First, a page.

Guide to East London

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The Grapes

76 Narrow Street, Limehouse, E14
Tel: (0) 171 987 4396
Tube: Wapping

Dickens is said to have used it as the original of the Six Jolly Fellowship Porters in 'Our Mutual Friend.' There is a Dickens Room with a balcony giving a very pleasant view of the river.

St Anne's Church, Limehouse (built 1726) was a major landmark for Thames shipping, alongside it is Three Colts Street. Go down it to Narrow Street and turn right. Narrow Street follows the bend of the river. The Grapes is the last in a row of restored buildings opposite another pub named 'The House They Left Behind.'

The history of the Grapes hostelry can be traced back to the 25th year of the reign of Queen Elizabeth the First, that year being 1585. Lord Wentworth granted Miles Wilkinson a lease on the land at a quarterly rent of two shillings for five hundred years.

The oldest extent document relating to The Grapes dates from the 13th May 1604. In the document, John Bigott and his wife Ann, the daughter of Miles Wilkinson, are again granted a lease of 500 years on the premises along with five dwelling houses.

It is in the year 1704 that we first have reference to the premises being used for the sale of alcoholic beverages. A document dated 14th February, 1704, reads thus:
Catherine Woodbine, widow and executor of Thomas by will, gave all her three messes in Limehouse unto her daughter Rebecca Woodbine and assigned for the remainder of said term the same messes being then in the occupation of Abraham Horsewell, victualler.
The building, along with its neighbours, apparently burned down at some stage between 1718 and 1723. They were rebuilt by one John Stonehaur. Therefore the present building can be dated to around the year 1720.

It was in the nineteenth century that The Grapes achieved what is, perhaps, its most famous association.

As a young boy, Charles Dickens certainly knew this area. His Godfather, Christopher Huffam, sold oars, masts and ships gear around the corner from The Grapes in Church Row, near Limehouse Hole (now occupied by Aberdeen Wharf).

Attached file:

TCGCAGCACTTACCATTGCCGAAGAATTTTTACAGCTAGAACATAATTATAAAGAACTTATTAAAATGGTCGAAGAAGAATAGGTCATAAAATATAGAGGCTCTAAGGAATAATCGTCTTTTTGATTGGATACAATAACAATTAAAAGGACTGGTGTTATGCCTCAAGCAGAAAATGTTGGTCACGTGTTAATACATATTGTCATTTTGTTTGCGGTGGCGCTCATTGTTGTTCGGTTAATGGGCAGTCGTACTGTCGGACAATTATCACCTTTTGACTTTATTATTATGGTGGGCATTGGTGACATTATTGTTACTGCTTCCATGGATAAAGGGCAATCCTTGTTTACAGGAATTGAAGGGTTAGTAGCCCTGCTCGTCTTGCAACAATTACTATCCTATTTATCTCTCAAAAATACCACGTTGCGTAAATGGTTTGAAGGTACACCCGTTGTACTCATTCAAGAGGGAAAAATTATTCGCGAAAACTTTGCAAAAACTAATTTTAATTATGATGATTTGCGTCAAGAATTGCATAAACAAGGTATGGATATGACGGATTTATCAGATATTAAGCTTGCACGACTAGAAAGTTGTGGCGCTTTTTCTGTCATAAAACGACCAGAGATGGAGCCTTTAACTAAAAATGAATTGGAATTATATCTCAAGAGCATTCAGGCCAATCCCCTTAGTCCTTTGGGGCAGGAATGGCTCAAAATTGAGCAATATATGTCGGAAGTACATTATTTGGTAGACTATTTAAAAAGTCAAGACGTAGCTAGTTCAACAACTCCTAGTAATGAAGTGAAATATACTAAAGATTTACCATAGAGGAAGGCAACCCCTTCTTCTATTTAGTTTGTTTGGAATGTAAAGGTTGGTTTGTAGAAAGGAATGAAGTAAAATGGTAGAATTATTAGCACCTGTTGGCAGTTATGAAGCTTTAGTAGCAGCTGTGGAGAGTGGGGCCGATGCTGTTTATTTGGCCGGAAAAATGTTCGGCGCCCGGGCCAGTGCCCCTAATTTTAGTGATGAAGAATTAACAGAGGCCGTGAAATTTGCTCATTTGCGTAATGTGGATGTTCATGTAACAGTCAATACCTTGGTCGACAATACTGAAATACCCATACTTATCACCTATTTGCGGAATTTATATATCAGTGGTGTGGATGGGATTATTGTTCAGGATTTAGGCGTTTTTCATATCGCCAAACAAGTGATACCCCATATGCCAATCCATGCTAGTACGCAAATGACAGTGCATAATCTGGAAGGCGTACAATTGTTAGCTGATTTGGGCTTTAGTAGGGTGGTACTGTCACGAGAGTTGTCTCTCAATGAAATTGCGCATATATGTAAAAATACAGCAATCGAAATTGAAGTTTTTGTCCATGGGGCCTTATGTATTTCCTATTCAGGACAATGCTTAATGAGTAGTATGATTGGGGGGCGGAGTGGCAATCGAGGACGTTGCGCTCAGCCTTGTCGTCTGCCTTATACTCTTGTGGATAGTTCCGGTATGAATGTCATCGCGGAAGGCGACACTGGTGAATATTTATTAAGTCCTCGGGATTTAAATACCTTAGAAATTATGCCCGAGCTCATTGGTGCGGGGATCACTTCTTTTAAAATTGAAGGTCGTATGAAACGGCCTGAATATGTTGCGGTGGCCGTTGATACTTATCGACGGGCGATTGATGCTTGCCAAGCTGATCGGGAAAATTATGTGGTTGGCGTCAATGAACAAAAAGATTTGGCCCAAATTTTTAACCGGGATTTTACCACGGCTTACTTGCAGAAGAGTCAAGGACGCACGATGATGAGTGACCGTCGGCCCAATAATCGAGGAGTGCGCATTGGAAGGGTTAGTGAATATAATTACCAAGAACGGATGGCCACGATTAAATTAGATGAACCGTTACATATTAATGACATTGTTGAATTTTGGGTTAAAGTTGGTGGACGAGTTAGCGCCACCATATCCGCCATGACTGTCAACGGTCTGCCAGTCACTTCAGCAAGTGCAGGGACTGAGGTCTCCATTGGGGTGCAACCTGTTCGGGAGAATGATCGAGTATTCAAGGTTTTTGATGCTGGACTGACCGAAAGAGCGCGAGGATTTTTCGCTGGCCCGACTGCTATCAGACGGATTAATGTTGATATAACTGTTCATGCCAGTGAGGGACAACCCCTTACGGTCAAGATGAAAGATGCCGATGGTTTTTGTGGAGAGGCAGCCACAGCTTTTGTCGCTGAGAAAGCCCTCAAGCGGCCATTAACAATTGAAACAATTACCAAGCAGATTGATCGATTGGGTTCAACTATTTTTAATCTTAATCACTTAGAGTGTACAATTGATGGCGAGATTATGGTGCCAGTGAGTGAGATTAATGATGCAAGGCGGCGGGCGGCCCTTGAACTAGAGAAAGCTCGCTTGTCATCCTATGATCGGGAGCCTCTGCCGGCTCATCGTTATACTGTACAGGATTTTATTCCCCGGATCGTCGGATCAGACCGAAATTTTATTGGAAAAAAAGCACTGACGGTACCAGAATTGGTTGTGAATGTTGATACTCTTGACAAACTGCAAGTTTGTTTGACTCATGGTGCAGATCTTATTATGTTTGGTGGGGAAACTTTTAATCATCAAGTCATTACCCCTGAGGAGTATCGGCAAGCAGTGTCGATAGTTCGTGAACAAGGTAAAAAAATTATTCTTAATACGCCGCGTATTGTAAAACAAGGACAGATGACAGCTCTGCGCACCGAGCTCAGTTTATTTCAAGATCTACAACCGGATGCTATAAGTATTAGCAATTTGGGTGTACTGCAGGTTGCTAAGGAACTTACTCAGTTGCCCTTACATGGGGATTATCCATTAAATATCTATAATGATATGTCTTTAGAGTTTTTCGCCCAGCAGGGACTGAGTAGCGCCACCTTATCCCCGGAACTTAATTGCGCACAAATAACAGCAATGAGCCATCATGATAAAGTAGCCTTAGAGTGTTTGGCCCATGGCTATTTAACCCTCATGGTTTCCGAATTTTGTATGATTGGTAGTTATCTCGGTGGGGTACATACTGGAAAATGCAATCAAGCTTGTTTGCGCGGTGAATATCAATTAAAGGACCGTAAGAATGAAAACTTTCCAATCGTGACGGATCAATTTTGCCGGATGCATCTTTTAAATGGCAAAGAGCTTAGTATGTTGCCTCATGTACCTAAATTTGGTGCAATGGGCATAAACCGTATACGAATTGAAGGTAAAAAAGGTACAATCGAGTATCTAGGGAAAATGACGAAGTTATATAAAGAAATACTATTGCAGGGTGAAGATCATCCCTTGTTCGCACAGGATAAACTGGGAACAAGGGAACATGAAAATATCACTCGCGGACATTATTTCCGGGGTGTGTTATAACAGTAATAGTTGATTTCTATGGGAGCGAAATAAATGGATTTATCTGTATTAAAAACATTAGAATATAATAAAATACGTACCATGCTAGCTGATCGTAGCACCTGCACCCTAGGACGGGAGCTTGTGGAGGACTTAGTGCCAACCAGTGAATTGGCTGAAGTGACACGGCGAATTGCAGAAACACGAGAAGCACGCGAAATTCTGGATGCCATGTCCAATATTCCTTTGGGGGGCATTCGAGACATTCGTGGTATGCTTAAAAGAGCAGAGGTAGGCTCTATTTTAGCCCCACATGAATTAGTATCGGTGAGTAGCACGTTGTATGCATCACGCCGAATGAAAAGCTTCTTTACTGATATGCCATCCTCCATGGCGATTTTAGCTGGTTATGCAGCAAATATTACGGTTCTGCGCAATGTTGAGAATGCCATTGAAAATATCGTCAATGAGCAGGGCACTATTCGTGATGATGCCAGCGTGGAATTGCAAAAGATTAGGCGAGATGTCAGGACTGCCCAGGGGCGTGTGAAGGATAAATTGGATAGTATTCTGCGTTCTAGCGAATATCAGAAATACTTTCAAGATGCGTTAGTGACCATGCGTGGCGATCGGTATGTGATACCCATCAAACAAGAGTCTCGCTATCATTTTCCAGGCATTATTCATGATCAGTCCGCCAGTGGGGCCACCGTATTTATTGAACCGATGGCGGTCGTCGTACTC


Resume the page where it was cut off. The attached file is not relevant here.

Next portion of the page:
It was in Huffam's house that John Dickens placed his son Charles on the table and urged him to sing. Indeed Dickens himself, in later life, recalled how on one occasion, one of the audience of neighbours declared the young boy to be a prodigy.

It is interesting to note that Dickens in his novels, always treated marine stores such as his godfathers, as indeed he always did with things of the sea, with the greatest of affection.

On his journeys to visit Christopher Huffam, he would have passed by the forges, rope yards, oar-makers and boat builders. For these were the great days of the docks. It would have been those associated with the docks that would have formed the clientele of The Grapes.

To capture the flavour of the age, to picture what the area would have been like over one hundred years ago, we need only to turn to the works of Dickens.

FROM DOMBEY AND SON
The the air was perfumed with chips; and all other trades were swallowed up in the mast, oar and block making and boat building.

FROM OUR MUTUAL FRIEND
The wheels rolled on and rolled down by Monument and by The Tower and by the docks; down by Ratcliffe and by Rotherhithe; down by where the accumulated scum of humanity seemed to be washed from higher grounds, like so much moral sewage, and to be paused until its own weight forced it over the bank and sunk it in the river. In and out among vessels that seemed to have got ashore and houses that seemed to have got afloat - among bowsprits staring into windows and windows staring into ships - the wheels rolled on, until they stopped in a dark corner, river-washed and otherwise not washed at all.